TravelKleen’s headrest (two to a package) comes in a small, vinyl bag that easily fits in a purse, brief case or even a jacket pocket. Although the main emphasis has been trains and planes and is sold at airports, Ms. Rosenstein indicated that her product is also found in beauty supply, luggage and drug stores as well as specialty shops.

    More recently, the TravelKleen headrest protector has become a unique marketing and advertising tool for other industries such as outdoor retail, hi-tech, conventions and other organizations. Ms. Rosenstein started the company earlier this year. When asked if there was anything unexpected in how her company has taken off, Ms. Rosenstein said that she was surprised that industries not directly related to the travel industry “were doing a service for their own customers and clients” by using her TravelKleen Headrest Protector “as a unique way to promote their company and to help people recognize health and hygiene issues in the travel industry.”

    Media contact

    Arlene Rosenstein


    Phone: 310-476-4599

  • I wonder if Mr. Anonymous ever took up a cause he believes in and took a stand for it! It takes courage and strength, stamina and will to survive.

    Let’s give the critical Mr. Anonymous a hand…remember for every finger pointed away from you there are three pointed back at you.

    Why not channel all that negative energy into a cause that you believe in instead of useless comments about our cause.

  • Anonymous said on January 26, 2007 5:10 AM:

    “Won’t you guys please find a cause that matters? It’s fun and popular to hate the airlines… but things happen. Life happens. Life is unfair. A storm hits and it causes problems for the airlines… maybe they should communicate better, but you don’t have to portray such anger about it. Who the heck are you?

    “Think of how good we have it… don’t act like spoiled children. Indeed… you ARE acting like spoiled children.”

    Whoever you are, go f-ck yourself. You’re a spineless coward.

  • I support your efforts to legally mandate airline passenger rights, particularly freedom from prolonged confinement. However, it’s not clear just what I would be supporting if I signed your petition. Does the petition support the principle of an Airline Passenger’s Bill of Rights, or a specific list of demands?

    Chris Jones

  • I support your efforts to legally mandate airline passenger rights, particularly freedom from prolonged confinement. However, it’s not clear just what I would be supporting if I signed your petition. Does the petition support the principle of an Airline Passenger’s Bill of Rights, or a specific list of demands?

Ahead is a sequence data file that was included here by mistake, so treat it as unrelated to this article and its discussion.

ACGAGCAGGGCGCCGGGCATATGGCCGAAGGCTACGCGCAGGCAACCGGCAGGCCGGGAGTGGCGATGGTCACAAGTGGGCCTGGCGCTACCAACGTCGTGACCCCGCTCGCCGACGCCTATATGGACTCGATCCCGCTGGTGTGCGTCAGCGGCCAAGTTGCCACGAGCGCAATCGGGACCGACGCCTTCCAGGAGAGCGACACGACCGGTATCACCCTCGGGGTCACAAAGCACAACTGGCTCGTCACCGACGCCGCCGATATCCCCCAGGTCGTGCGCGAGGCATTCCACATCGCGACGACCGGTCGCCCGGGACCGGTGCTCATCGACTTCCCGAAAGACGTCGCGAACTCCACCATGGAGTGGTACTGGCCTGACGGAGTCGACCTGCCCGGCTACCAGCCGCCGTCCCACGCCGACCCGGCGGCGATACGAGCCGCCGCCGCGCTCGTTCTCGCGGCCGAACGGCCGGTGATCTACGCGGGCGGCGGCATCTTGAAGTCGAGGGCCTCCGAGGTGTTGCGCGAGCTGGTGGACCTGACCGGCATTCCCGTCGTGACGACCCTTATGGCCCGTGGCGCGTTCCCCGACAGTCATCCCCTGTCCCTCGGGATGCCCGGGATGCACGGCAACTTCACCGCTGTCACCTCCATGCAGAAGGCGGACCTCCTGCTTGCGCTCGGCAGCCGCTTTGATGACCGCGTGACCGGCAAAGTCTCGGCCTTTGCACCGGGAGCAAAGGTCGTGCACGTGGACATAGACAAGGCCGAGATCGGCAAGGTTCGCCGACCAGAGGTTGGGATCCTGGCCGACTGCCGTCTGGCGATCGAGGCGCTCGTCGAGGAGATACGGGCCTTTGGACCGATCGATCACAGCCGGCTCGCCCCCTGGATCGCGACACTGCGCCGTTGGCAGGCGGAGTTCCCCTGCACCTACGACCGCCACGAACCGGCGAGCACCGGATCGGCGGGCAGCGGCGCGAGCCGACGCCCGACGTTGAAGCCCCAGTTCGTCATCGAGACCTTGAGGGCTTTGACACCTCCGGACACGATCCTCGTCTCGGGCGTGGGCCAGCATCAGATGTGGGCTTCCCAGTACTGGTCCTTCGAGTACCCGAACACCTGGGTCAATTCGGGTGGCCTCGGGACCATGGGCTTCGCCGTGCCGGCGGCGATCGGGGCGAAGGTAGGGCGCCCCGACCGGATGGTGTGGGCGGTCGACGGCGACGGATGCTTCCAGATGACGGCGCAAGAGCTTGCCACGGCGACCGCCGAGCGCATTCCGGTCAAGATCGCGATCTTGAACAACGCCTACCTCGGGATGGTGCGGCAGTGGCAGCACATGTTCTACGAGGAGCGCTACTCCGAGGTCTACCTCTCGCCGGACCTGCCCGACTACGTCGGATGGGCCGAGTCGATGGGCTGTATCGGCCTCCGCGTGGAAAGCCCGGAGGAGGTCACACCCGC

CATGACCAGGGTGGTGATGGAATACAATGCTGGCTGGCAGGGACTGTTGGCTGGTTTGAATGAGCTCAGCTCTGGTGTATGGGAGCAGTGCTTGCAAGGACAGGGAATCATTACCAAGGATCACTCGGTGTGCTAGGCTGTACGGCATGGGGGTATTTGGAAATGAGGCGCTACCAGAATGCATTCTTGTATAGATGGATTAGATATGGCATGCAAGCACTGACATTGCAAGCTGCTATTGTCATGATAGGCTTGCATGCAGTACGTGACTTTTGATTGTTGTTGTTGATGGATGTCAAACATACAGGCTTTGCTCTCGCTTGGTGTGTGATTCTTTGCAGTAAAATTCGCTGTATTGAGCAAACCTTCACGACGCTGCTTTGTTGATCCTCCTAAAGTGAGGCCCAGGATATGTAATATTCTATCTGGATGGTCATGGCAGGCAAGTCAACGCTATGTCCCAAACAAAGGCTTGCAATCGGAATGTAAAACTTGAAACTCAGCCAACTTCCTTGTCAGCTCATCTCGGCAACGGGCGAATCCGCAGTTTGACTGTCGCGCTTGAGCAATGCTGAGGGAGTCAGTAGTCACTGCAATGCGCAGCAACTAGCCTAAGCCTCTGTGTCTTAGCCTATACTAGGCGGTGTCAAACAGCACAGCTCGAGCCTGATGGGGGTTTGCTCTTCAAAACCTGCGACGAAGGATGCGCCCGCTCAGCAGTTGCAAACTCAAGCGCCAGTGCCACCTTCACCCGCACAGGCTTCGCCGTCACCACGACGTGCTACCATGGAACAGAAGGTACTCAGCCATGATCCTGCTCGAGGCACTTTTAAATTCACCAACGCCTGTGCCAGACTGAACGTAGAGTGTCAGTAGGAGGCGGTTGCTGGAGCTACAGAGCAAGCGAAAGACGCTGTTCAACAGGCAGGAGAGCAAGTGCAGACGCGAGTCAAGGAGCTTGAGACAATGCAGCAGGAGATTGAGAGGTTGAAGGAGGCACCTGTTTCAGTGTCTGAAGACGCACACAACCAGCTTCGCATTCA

Chris Jones

  • This sitting on the ramp for hours on end is a full crock….whether there’s a gate available or not is irrelevant!!!!!!!…..they have the ability to get near enough and be out of the way long enough to bring some old type hydraulic stairs (used to be called aerostands), unload the passengers and escort them into the terminal. Those stairs are at EVERY airport and are readily available!!!!!! Slower yes but the airlines are flat out lying to the public when they claim they have to be at a gate to offload.

    Respect and courtesy are items in the dim past. I’m glad I no longer fly but still recall 30 years in a type of aviation industry with fondness and we weren’t like today’s system nor like today’s operators.

    Get real!!!! and yes, get some sort of rights for passengers

    Al (Norwalk CA)

  • my disabled fiance was stranded by AA in late Dec. his flight was cancelled due to mechanical problems after the plane sat full of passengers for over 5 hours with no explanation. he was put up in a terrible hotel and given a voucher for $10 for meals. he was forced to take a bus to the hotel, and to retrieve his baggage from claim with no assistance. as i stated, he is DISABLED–meaning he has difficulty walking. after all of this, AA did not provide any compensation to the passengers for the cancellation of the flight. air travel is extremely expensive, and the airlines act as if they are the government when it comes to customer service. we are paying for this. i am glad someone is trying to stand up for consumer rights.